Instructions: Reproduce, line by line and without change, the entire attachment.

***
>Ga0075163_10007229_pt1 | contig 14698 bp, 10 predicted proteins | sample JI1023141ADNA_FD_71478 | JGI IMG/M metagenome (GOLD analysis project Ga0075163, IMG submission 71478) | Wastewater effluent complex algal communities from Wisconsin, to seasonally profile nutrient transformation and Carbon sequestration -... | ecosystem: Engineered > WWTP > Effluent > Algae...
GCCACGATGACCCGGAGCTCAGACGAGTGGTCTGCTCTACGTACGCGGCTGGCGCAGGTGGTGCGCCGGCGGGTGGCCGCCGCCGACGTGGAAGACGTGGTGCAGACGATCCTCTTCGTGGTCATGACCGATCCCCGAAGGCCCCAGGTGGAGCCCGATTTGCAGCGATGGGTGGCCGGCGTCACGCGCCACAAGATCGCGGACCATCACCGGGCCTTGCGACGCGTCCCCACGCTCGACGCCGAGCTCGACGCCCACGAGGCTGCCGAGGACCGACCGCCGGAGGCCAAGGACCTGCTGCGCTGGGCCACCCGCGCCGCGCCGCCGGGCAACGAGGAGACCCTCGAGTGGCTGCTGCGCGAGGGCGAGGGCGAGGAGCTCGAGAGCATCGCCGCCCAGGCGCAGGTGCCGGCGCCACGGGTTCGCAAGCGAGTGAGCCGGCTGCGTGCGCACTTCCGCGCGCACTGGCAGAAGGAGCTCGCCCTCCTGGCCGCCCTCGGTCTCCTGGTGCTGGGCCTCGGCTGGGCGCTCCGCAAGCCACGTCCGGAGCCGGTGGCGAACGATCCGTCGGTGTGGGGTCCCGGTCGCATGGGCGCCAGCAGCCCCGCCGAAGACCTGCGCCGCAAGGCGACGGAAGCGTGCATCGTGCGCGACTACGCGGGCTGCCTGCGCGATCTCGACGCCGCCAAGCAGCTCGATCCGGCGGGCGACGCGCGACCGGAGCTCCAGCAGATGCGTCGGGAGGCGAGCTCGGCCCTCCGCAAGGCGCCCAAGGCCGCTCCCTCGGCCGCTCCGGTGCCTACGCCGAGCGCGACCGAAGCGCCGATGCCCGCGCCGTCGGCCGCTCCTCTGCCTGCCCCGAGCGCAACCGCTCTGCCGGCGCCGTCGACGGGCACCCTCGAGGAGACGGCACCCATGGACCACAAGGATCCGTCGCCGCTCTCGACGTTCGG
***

>Ga0075163_10007229_pt1 | contig 14698 bp, 10 predicted proteins | sample JI1023141ADNA_FD_71478 | JGI IMG/M metagenome (GOLD analysis project Ga0075163, IMG submission 71478) | Wastewater effluent complex algal communities from Wisconsin, to seasonally profile nutrient transformation and Carbon sequestration -... | ecosystem: Engineered > WWTP > Effluent > Algae...
GCCACGATGACCCGGAGCTCAGACGAGTGGTCTGCTCTACGTACGCGGCTGGCGCAGGTGGTGCGCCGGCGGGTGGCCGCCGCCGACGTGGAAGACGTGGTGCAGACGATCCTCTTCGTGGTCATGACCGATCCCCGAAGGCCCCAGGTGGAGCCCGATTTGCAGCGATGGGTGGCCGGCGTCACGCGCCACAAGATCGCGGACCATCACCGGGCCTTGCGACGCGTCCCCACGCTCGACGCCGAGCTCGACGCCCACGAGGCTGCCGAGGACCGACCGCCGGAGGCCAAGGACCTGCTGCGCTGGGCCACCCGCGCCGCGCCGCCGGGCAACGAGGAGACCCTCGAGTGGCTGCTGCGCGAGGGCGAGGGCGAGGAGCTCGAGAGCATCGCCGCCCAGGCGCAGGTGCCGGCGCCACGGGTTCGCAAGCGAGTGAGCCGGCTGCGTGCGCACTTCCGCGCGCACTGGCAGAAGGAGCTCGCCCTCCTGGCCGCCCTCGGTCTCCTGGTGCTGGGCCTCGGCTGGGCGCTCCGCAAGCCACGTCCGGAGCCGGTGGCGAACGATCCGTCGGTGTGGGGTCCCGGTCGCATGGGCGCCAGCAGCCCCGCCGAAGACCTGCGCCGCAAGGCGACGGAAGCGTGCATCGTGCGCGACTACGCGGGCTGCCTGCGCGATCTCGACGCCGCCAAGCAGCTCGATCCGGCGGGCGACGCGCGACCGGAGCTCCAGCAGATGCGTCGGGAGGCGAGCTCGGCCCTCCGCAAGGCGCCCAAGGCCGCTCCCTCGGCCGCTCCGGTGCCTACGCCGAGCGCGACCGAAGCGCCGATGCCCGCGCCGTCGGCCGCTCCTCTGCCTGCCCCGAGCGCAACCGCTCTGCCGGCGCCGTCGACGGGCACCCTCGAGGAGACGGCACCCATGGACCACAAGGATCCGTCGCCGCTCTCGACGTTCGG